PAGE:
The great guns debate: Fighting back
Bank of America apparently doesn't like dealing with firearms makers. So should individuals and businesses that cherish Second Amendment rights do their banking elsewhere?
In late December, Joe Sirochman, owner of American Spirit Arms in Scottsdale, Ariz., says he wrote on the company's official Facebook page that after a 500-percent surge in online business, Bank of America decided to hold its resulting e-commerce deposits for further review. For three weeks.
He wrote that after many hours on the phone, a Bank of America manager told him: “We believe you should not be selling guns and parts on the Internet.” Angered, Mr. Sirochman replied that the company is properly licensed and law-abiding and the bank has no right to “make up their own new rules and regs.”
Bank of America didn't respond to our request for comment. But it did tell The Huffington Post that the deposit freeze was a review done routinely for “(a)ny spike in transaction volumes ... .”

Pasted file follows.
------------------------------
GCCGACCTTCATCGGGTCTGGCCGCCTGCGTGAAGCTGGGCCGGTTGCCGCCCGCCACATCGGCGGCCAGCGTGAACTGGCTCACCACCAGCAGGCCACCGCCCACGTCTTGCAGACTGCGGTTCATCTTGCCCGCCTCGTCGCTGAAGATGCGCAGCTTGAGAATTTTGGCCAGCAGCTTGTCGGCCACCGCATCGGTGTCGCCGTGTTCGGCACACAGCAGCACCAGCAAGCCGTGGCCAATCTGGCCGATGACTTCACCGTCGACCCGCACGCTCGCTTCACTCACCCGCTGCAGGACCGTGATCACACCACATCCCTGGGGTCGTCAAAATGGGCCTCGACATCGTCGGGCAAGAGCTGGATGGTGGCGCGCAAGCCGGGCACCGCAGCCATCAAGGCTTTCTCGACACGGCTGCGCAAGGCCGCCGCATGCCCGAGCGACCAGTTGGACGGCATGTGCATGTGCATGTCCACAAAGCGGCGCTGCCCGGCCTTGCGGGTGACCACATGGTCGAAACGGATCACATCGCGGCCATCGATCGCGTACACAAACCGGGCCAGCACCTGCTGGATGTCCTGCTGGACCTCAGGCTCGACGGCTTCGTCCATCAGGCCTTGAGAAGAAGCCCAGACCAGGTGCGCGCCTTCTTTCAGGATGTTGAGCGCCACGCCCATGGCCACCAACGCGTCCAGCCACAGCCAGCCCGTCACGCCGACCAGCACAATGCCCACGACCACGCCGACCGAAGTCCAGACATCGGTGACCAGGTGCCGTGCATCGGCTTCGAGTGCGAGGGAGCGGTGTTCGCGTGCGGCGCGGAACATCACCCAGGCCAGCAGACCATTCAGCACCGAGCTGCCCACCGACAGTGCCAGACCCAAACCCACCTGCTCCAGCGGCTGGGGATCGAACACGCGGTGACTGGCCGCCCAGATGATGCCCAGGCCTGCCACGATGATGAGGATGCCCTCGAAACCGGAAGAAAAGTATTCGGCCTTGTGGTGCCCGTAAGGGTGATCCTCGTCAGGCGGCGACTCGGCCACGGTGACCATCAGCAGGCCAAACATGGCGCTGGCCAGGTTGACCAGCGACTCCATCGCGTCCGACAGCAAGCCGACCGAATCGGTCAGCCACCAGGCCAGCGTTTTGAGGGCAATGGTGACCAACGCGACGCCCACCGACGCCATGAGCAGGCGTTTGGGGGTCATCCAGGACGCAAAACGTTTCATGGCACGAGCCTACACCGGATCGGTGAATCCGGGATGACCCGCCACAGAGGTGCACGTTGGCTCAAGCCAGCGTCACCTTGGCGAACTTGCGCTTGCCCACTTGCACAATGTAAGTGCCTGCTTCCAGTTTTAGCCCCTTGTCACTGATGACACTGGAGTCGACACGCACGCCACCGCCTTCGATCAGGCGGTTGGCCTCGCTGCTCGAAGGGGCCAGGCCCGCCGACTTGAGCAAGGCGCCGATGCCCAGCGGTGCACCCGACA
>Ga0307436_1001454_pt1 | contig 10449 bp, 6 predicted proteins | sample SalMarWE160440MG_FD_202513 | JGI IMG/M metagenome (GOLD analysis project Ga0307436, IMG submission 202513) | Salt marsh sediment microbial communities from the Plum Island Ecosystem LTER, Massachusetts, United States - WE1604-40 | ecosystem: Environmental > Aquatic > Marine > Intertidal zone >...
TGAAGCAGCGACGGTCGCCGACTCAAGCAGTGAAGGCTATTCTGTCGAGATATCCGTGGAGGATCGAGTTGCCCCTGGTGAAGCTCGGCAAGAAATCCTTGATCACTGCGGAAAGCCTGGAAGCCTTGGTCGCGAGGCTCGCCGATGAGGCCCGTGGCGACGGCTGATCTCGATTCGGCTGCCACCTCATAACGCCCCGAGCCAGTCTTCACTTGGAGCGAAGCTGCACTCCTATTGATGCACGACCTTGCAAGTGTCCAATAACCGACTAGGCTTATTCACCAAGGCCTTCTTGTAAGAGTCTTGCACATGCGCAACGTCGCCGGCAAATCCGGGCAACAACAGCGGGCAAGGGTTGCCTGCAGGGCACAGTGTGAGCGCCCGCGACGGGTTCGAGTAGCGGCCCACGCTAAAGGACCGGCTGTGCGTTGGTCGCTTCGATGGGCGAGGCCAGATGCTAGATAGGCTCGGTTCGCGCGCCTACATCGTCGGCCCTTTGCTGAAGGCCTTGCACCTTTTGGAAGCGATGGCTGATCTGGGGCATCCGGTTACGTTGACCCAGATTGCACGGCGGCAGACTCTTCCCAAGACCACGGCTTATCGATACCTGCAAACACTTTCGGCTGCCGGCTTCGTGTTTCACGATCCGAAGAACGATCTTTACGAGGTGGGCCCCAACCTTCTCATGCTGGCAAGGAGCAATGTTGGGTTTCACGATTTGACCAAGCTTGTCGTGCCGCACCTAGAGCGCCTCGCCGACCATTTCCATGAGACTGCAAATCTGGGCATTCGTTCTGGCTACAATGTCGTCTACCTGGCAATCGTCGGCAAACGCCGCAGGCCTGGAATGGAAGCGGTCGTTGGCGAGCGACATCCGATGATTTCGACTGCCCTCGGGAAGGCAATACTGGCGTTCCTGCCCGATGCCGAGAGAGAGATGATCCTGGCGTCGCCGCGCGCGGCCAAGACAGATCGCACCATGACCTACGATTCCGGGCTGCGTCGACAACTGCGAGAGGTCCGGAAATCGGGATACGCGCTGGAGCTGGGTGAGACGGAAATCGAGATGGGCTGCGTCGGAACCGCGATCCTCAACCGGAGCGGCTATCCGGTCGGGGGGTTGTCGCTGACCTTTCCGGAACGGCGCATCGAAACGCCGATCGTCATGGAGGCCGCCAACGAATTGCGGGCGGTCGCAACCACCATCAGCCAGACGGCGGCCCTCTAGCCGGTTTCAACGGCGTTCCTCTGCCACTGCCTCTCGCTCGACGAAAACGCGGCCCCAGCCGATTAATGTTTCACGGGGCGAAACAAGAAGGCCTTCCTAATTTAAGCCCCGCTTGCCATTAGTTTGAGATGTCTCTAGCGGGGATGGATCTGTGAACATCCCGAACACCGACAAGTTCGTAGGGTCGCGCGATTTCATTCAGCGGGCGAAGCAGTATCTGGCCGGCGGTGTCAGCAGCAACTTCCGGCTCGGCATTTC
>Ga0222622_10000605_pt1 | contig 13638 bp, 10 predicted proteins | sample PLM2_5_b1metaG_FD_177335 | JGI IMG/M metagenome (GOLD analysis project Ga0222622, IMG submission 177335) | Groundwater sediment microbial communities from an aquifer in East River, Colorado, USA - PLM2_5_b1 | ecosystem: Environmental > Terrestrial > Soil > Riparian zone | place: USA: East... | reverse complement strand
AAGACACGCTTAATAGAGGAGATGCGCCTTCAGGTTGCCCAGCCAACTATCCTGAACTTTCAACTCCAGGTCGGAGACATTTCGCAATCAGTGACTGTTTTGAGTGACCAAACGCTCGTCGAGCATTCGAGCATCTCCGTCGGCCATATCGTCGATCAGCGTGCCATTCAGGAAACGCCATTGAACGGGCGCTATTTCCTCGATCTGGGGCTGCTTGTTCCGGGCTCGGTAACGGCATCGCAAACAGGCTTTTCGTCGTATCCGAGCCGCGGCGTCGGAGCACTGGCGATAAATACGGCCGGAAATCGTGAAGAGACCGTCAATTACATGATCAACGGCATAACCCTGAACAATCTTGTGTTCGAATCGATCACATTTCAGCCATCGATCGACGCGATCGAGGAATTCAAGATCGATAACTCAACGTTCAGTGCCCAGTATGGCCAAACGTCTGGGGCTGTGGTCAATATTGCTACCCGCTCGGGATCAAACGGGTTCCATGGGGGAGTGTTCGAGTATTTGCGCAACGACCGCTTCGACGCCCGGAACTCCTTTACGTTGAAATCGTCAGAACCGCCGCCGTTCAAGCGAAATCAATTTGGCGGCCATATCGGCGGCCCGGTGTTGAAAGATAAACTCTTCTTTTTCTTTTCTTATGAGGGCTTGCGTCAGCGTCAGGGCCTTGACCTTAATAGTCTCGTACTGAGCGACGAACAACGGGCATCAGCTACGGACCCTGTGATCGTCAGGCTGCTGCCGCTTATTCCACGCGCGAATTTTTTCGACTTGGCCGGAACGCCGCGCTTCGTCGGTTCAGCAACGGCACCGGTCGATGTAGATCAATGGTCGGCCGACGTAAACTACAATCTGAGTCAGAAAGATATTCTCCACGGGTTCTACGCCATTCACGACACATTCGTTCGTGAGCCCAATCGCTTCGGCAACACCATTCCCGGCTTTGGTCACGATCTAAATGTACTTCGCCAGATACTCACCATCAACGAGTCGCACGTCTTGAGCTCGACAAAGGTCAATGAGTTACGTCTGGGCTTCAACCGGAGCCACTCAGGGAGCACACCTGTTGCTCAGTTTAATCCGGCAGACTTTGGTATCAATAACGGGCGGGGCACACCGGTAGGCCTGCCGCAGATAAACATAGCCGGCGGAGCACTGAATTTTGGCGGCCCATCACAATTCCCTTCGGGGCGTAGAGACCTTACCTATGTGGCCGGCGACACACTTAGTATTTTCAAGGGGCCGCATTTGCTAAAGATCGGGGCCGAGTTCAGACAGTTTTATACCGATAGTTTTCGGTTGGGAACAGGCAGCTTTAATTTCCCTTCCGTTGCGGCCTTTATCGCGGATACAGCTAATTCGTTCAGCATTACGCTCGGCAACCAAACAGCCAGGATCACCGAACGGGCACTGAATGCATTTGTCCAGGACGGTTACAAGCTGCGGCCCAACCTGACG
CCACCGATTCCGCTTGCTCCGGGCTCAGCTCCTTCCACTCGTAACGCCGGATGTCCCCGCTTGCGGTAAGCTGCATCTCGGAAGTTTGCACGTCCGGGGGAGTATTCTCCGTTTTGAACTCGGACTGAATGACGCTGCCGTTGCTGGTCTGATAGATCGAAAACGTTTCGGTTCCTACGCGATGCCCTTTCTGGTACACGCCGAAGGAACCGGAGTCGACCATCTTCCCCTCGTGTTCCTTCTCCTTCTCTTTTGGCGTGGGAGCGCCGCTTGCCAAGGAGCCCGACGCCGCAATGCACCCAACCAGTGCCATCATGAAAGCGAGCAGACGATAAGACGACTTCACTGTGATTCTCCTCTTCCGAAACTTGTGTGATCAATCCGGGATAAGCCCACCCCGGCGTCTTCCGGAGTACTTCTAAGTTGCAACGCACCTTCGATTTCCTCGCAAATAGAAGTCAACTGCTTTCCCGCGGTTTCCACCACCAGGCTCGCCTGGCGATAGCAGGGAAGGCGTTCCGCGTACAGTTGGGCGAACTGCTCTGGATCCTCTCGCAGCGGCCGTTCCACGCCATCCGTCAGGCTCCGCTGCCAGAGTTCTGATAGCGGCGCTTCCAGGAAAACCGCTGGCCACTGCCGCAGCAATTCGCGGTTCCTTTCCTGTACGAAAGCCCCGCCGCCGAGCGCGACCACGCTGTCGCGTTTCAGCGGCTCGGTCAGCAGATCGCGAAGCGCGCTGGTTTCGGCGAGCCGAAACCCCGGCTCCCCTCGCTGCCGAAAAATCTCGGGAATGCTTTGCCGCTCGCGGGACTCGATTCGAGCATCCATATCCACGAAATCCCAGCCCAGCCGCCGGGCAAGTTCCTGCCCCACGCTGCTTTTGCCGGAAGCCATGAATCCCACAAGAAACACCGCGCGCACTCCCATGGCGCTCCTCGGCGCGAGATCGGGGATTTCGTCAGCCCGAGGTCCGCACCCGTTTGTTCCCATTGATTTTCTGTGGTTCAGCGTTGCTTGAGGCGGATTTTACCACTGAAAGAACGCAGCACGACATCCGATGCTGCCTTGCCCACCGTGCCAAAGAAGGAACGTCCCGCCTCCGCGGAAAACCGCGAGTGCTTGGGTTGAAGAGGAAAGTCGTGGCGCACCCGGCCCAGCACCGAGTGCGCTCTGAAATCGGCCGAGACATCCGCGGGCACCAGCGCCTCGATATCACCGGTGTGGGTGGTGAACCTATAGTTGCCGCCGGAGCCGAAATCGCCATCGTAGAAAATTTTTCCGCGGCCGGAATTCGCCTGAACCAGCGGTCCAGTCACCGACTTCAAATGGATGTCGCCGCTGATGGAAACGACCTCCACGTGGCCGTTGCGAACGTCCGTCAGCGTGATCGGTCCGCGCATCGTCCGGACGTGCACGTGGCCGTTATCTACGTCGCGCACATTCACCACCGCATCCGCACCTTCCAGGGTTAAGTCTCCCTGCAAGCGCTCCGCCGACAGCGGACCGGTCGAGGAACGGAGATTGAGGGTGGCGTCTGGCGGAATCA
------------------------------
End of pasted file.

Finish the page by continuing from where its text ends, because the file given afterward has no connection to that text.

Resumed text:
The website reports that “Bank of America has said in the past that it doesn't have a policy against working with gun businesses” — but that's hard to take on face value, considering the bank faced similar accusations last spring, in relation to firearms maker McMillan Group International.
Sirochman retrieved most of American Spirit's deposits and now is dealing with another bank. Whether he ran afoul of Bank of America policy or one rogue manger, gun-rights supporters should realize they are not unarmed in what's becoming a pitched battle.
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